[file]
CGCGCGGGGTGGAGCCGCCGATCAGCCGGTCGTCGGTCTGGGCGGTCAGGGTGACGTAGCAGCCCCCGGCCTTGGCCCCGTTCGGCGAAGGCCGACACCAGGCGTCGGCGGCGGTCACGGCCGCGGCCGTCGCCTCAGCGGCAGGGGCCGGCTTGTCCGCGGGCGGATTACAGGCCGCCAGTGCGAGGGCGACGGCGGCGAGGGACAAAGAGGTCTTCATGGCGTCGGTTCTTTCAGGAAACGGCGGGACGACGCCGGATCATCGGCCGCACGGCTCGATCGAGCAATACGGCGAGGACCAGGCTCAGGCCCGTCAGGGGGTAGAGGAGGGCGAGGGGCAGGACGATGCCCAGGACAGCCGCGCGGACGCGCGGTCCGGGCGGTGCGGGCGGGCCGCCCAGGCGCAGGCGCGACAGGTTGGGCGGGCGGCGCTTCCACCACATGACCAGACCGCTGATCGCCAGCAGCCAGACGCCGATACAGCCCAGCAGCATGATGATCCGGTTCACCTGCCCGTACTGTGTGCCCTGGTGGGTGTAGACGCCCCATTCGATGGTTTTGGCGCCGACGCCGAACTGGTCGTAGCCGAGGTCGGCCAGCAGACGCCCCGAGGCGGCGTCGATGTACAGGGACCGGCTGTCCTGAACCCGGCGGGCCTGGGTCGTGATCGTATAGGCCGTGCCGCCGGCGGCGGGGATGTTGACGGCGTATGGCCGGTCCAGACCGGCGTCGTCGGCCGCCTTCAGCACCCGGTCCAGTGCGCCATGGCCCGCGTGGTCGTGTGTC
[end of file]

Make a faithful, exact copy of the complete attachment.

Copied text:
CGCGCGGGGTGGAGCCGCCGATCAGCCGGTCGTCGGTCTGGGCGGTCAGGGTGACGTAGCAGCCCCCGGCCTTGGCCCCGTTCGGCGAAGGCCGACACCAGGCGTCGGCGGCGGTCACGGCCGCGGCCGTCGCCTCAGCGGCAGGGGCCGGCTTGTCCGCGGGCGGATTACAGGCCGCCAGTGCGAGGGCGACGGCGGCGAGGGACAAAGAGGTCTTCATGGCGTCGGTTCTTTCAGGAAACGGCGGGACGACGCCGGATCATCGGCCGCACGGCTCGATCGAGCAATACGGCGAGGACCAGGCTCAGGCCCGTCAGGGGGTAGAGGAGGGCGAGGGGCAGGACGATGCCCAGGACAGCCGCGCGGACGCGCGGTCCGGGCGGTGCGGGCGGGCCGCCCAGGCGCAGGCGCGACAGGTTGGGCGGGCGGCGCTTCCACCACATGACCAGACCGCTGATCGCCAGCAGCCAGACGCCGATACAGCCCAGCAGCATGATGATCCGGTTCACCTGCCCGTACTGTGTGCCCTGGTGGGTGTAGACGCCCCATTCGATGGTTTTGGCGCCGACGCCGAACTGGTCGTAGCCGAGGTCGGCCAGCAGACGCCCCGAGGCGGCGTCGATGTACAGGGACCGGCTGTCCTGAACCCGGCGGGCCTGGGTCGTGATCGTATAGGCCGTGCCGCCGGCGGCGGGGATGTTGACGGCGTATGGCCGGTCCAGACCGGCGTCGTCGGCCGCCTTCAGCACCCGGTCCAGTGCGCCATGGCCCGCGTGGTCGTGTGTC